Our religious landscape is fast becoming a lot like our political landscape. We talk past each other. Our ego and conceit drive and uphold our belief systems, preventing us from stepping outside and beyond ourselves to learn from the life and experience of someone who is different than us. We have become lazily entrenched in our beliefs and uncompromising in our arrogance when we believe that we have nothing, absolutely nothing to learn from those who believe differently than we do. We wonder why we grow increasingly polarized, but we fail to cast the blame on ourselves.

The best thing that ever could have happened to me after graduating from Boston College was moving to Arkansas. My friends in Boston and Chicago thought I was crazy, but I did it anyway. I have nothing but gratitude for the two years that I spent in the Natural State. The people there made me a better human being as I entered into their lives and learned what they value. And the people in Arkansas are good – some of the kindest and most genuine people I have ever met, even though many of the Christians there do not agree with marriage equality.  And the activists and leaders there who fight and struggle and work for diversity and inclusion are some of the bravest and most courageous I have ever known.

I’ll never forget meeting one woman while on the campaign trail. As she and I talked about politics and religion, she could not understand how I could be a Christian and a Democrat, especially since, as she reasoned, the Democrats tend to support a platform that embraces a woman’s right to choose and marriage equality, two issues that she thought to be profoundly unbiblical and antithetical to the Christian faith.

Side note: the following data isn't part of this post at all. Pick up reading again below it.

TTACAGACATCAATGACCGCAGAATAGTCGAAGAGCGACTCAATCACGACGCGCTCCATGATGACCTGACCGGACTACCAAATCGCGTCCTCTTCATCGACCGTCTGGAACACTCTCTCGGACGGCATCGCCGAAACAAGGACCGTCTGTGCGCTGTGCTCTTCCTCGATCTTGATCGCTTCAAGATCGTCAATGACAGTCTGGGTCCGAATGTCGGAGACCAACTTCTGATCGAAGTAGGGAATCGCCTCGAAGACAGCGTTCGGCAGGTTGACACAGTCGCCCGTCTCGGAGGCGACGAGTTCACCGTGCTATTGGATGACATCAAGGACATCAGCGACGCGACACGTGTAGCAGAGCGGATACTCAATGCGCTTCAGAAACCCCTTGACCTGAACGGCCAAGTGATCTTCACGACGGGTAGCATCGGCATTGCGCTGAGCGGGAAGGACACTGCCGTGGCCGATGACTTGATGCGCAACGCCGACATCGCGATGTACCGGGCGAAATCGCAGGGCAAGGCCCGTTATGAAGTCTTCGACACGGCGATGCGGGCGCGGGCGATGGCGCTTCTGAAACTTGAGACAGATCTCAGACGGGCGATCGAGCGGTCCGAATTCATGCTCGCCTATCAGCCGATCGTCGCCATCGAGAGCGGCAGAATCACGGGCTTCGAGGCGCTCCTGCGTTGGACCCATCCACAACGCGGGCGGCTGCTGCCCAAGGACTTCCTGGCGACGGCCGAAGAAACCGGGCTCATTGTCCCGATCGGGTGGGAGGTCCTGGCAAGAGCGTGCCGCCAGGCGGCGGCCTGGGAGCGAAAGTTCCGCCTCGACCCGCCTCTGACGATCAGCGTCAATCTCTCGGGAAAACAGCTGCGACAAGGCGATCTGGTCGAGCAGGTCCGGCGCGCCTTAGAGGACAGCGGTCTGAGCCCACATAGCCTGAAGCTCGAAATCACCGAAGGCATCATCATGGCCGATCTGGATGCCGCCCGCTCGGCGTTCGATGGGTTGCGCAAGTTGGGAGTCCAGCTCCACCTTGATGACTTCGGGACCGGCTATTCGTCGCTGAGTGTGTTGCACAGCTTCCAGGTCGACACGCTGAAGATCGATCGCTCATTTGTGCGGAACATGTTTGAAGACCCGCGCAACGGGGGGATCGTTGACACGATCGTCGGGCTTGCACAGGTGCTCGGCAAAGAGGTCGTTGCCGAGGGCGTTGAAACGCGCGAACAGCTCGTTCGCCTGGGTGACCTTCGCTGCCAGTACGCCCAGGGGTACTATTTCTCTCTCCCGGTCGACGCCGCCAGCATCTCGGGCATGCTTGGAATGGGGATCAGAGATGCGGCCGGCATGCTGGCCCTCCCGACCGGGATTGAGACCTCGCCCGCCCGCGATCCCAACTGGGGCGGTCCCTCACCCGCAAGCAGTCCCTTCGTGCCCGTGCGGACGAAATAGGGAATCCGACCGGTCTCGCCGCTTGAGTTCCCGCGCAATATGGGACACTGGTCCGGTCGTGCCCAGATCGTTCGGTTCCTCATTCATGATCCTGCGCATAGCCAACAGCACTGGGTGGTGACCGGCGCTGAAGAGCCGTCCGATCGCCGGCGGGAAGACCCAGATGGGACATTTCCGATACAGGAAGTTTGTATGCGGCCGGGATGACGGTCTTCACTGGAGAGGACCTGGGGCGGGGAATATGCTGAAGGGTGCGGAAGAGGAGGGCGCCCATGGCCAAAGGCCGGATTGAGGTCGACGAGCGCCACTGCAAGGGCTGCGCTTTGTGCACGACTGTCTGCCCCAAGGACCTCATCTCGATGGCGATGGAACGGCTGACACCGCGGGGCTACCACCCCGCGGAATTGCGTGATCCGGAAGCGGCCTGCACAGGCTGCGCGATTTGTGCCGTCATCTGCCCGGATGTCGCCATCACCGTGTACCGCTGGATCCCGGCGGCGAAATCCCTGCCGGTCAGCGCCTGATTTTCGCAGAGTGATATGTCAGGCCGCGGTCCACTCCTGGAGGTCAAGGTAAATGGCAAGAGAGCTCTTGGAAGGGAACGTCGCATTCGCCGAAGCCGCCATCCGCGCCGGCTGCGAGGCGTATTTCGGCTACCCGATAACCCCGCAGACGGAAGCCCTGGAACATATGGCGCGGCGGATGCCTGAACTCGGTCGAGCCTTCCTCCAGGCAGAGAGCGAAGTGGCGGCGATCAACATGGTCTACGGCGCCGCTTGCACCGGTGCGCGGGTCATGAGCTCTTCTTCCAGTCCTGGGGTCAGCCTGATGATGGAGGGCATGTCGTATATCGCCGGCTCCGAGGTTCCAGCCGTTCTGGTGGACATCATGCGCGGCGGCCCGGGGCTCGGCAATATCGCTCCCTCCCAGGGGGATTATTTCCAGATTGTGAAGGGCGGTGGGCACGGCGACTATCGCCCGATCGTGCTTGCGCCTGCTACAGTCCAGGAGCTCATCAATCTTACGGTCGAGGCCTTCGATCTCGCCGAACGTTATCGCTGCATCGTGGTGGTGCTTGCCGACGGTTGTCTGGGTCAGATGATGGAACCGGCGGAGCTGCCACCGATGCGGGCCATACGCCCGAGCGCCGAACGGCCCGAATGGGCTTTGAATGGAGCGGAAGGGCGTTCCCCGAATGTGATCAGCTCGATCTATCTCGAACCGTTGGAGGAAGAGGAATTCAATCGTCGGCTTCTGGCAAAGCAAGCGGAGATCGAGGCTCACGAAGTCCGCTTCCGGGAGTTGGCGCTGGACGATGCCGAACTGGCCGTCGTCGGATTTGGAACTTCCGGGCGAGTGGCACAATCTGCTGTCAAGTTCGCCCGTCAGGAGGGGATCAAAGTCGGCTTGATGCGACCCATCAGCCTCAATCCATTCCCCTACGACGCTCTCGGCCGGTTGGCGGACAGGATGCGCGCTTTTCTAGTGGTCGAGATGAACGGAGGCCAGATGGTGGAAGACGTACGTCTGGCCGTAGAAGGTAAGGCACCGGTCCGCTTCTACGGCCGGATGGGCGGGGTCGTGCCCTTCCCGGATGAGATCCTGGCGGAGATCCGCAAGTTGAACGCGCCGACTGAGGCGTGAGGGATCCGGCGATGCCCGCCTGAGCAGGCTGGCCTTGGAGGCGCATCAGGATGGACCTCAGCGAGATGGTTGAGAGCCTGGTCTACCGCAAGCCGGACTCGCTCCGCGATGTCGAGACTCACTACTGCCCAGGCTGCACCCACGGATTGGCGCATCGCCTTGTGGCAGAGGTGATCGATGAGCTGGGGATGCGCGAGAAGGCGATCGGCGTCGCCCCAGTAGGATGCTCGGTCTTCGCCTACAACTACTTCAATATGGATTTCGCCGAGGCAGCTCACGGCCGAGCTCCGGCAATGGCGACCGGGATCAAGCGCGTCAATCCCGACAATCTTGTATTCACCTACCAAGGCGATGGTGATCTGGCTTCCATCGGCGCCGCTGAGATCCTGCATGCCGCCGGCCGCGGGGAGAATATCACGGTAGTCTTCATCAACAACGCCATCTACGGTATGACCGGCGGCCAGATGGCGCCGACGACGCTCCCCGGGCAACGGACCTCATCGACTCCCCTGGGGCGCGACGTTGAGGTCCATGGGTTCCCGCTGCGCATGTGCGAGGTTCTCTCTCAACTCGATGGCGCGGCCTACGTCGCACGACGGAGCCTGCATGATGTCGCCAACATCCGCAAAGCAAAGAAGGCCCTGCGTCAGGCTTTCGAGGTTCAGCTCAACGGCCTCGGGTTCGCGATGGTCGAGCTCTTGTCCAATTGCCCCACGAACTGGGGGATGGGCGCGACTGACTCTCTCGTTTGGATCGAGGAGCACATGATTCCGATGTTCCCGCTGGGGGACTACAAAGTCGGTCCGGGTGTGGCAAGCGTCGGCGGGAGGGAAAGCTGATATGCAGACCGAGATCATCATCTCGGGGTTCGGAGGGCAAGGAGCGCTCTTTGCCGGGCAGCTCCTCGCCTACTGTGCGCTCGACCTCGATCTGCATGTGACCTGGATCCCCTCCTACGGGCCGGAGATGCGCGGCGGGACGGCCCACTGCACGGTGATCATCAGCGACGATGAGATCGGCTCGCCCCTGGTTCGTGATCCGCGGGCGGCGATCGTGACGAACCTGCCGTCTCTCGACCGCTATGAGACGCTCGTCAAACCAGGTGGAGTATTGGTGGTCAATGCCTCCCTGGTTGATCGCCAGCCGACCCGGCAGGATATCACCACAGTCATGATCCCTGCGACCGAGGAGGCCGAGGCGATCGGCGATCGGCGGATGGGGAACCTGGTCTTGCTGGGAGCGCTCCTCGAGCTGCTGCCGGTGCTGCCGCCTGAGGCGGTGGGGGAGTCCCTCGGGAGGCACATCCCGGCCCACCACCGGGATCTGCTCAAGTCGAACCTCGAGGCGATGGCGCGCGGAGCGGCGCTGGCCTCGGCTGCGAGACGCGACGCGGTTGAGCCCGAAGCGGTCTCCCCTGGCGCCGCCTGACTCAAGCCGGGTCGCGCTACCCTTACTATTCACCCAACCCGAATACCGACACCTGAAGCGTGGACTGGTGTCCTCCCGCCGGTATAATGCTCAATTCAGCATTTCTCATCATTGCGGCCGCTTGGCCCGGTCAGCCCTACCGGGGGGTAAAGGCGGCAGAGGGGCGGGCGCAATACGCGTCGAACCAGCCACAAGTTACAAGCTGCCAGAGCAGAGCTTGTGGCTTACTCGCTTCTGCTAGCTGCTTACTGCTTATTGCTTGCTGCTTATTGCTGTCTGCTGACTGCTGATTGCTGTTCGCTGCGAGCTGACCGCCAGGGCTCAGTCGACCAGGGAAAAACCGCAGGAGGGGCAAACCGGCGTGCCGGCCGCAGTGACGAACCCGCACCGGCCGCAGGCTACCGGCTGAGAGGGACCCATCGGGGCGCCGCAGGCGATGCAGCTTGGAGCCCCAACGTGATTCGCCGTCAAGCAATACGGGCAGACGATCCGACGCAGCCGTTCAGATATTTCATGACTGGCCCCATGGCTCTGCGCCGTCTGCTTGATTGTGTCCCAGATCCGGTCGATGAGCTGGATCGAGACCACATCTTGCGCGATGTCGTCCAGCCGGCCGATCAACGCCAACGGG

Instead of hardening my heart and walking away from her, I risked vulnerability and shared my story with her, including my support of marriage equality. I was patient, spoke in her language, and appealed to her values. By the grace of God, we ended the conversation on a positive note. She later found me in the neighborhood and, with a troubled look on her face, apologized to me for making me uncomfortable and in her words said, “I do not want you to think that I am condemning you.”

I cannot say for certain, but I am sure this woman thought highly of Kim Davis’s stance against issuing the marriage licenses to same-sex couples. But her words remain etched on my heart: “I am not condemning you.” Nor was I condemning her. Both the lady and I wanted to do the right thing. And so, we came to a place where the Spirit opened us up to each other. Of course, I acknowledge that this one isolated incident – graced though it was – is not the case for everyone. Hearts have been broken, relationships ruined, jobs have been lost, housing opportunities denied, and lives have ended because of rejection and condemnation and fear of the “Other.”

But I do have hope. And while I cannot say for certain Kim Davis would be willing to sit down and have a chat with me, I would hope her conscience would beckon her to say yes. I’m a Christian but I’m not … like Kim Davis.

Or am I?

+ CMJ